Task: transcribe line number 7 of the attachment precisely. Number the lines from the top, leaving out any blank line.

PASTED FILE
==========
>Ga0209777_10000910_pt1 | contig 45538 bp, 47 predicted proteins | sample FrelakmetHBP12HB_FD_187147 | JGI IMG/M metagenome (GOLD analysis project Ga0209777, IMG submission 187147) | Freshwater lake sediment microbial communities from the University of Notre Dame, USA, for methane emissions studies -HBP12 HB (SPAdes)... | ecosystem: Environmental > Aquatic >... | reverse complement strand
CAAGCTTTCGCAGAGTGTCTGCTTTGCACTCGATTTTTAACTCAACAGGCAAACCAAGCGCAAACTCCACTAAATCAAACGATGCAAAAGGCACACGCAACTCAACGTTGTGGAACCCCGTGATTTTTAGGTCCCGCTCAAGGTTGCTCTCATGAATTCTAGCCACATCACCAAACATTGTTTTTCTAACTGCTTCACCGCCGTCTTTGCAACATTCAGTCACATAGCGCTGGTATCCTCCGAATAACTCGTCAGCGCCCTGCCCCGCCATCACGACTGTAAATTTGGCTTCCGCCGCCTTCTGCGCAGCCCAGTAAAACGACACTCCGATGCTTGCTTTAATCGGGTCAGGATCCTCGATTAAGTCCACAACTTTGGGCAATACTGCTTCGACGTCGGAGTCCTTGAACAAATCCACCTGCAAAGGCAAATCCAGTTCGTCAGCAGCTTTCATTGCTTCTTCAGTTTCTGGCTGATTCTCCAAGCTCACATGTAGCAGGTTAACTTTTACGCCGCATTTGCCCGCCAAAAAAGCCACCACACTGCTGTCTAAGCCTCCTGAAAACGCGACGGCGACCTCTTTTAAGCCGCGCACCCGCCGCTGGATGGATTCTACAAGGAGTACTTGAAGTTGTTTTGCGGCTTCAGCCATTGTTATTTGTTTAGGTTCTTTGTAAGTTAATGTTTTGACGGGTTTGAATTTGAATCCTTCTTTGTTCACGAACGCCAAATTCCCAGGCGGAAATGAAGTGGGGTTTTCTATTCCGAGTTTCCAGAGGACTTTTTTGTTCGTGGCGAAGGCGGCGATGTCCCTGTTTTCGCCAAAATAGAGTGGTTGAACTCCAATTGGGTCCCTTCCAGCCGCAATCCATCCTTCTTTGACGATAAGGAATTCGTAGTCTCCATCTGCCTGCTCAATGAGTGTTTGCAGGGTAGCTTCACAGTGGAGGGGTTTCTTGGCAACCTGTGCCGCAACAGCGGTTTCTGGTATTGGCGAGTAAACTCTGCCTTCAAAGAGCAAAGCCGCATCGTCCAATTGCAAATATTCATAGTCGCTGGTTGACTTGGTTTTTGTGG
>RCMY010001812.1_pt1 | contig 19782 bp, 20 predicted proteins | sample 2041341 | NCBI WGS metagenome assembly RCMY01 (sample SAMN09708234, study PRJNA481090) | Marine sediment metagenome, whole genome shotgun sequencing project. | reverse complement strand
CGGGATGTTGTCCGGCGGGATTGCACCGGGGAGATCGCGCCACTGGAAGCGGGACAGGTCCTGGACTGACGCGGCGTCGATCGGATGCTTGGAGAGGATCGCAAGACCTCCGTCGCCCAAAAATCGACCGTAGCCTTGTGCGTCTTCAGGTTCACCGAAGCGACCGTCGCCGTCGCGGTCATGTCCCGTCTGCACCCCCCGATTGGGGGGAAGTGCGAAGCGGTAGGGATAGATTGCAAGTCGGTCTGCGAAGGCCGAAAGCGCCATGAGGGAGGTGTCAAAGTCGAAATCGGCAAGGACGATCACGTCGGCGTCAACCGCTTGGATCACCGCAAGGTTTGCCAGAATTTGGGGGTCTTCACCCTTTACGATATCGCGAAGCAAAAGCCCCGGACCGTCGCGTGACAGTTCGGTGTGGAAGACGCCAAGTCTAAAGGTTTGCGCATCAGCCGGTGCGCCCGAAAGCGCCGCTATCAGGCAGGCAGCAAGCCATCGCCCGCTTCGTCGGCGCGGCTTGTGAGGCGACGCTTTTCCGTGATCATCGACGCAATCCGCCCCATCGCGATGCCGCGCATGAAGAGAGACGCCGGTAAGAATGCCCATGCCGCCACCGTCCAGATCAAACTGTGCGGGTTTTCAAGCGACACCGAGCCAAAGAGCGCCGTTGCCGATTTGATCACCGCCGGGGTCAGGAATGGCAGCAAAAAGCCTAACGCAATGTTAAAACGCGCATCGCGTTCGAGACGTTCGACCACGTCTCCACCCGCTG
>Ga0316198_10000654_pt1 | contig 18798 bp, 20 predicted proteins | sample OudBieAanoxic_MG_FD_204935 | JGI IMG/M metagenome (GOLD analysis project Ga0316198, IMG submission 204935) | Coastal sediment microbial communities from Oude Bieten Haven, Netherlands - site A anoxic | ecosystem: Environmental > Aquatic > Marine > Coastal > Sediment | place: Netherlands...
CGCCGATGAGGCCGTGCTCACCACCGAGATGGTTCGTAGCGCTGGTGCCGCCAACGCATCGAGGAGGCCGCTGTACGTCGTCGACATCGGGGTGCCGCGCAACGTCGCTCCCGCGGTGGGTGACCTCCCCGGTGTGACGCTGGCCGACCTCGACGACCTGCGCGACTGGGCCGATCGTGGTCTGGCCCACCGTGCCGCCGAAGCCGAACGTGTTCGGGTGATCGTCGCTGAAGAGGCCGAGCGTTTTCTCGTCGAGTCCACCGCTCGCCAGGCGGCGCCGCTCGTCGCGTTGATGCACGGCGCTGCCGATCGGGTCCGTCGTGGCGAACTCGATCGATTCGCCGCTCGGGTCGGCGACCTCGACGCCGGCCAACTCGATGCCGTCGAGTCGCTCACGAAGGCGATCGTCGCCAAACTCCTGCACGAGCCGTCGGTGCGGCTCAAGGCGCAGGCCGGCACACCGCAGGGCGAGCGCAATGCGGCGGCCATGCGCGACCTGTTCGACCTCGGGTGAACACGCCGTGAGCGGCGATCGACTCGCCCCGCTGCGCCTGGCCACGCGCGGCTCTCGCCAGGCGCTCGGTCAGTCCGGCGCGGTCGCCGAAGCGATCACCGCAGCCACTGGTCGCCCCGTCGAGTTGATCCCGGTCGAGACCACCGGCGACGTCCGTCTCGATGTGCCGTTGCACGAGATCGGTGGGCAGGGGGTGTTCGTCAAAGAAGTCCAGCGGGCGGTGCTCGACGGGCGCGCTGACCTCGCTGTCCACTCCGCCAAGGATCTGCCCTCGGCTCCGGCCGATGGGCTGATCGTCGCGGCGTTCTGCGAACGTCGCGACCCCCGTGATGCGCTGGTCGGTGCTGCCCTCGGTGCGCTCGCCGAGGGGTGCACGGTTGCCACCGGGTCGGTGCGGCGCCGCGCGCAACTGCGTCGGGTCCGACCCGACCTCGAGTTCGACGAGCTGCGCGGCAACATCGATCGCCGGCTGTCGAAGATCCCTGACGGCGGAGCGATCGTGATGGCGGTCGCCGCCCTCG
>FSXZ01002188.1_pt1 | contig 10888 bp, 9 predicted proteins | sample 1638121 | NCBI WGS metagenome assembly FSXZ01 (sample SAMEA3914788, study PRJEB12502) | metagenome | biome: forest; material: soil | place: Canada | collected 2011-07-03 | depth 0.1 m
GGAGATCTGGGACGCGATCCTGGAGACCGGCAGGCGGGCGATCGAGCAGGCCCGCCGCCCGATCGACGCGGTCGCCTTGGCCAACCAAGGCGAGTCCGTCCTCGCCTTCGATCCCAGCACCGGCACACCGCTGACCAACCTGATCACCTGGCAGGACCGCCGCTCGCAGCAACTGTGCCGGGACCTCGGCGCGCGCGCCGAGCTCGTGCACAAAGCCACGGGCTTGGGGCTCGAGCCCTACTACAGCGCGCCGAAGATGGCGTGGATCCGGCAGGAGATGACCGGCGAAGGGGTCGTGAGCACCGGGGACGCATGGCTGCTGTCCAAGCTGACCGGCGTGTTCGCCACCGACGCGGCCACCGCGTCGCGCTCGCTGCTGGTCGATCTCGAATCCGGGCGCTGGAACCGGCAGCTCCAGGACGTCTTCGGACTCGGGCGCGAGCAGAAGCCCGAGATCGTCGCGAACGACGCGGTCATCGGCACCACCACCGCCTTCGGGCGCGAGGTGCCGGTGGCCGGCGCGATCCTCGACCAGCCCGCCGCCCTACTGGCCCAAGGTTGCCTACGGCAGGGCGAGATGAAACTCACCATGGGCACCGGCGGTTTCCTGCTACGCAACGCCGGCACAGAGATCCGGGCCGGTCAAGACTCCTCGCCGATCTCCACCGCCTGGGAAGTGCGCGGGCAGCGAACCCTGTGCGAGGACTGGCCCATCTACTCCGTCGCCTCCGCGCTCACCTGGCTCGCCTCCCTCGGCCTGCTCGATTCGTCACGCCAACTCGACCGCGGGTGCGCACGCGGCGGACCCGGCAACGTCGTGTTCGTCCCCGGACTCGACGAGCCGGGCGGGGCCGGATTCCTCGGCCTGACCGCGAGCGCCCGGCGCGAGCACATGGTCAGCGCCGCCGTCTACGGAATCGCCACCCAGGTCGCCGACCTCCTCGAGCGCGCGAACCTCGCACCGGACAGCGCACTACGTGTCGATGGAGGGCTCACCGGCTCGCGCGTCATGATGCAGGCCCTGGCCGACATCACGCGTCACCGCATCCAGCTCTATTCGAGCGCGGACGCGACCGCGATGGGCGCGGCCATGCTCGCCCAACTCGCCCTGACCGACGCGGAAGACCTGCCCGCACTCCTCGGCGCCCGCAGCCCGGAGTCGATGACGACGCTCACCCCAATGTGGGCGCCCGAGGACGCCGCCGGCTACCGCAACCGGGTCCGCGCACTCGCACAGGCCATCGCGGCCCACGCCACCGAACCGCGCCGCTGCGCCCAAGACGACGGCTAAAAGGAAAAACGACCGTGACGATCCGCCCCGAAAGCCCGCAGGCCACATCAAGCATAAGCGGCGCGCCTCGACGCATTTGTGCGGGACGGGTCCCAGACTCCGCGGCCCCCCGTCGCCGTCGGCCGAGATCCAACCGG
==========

>FSXZ01002188.1_pt1 | contig 10888 bp, 9 predicted proteins | sample 1638121 | NCBI WGS metagenome assembly FSXZ01 (sample SAMEA3914788, study PRJEB12502) | metagenome | biome: forest; material: soil | place: Canada | collected 2011-07-03 | depth 0.1 m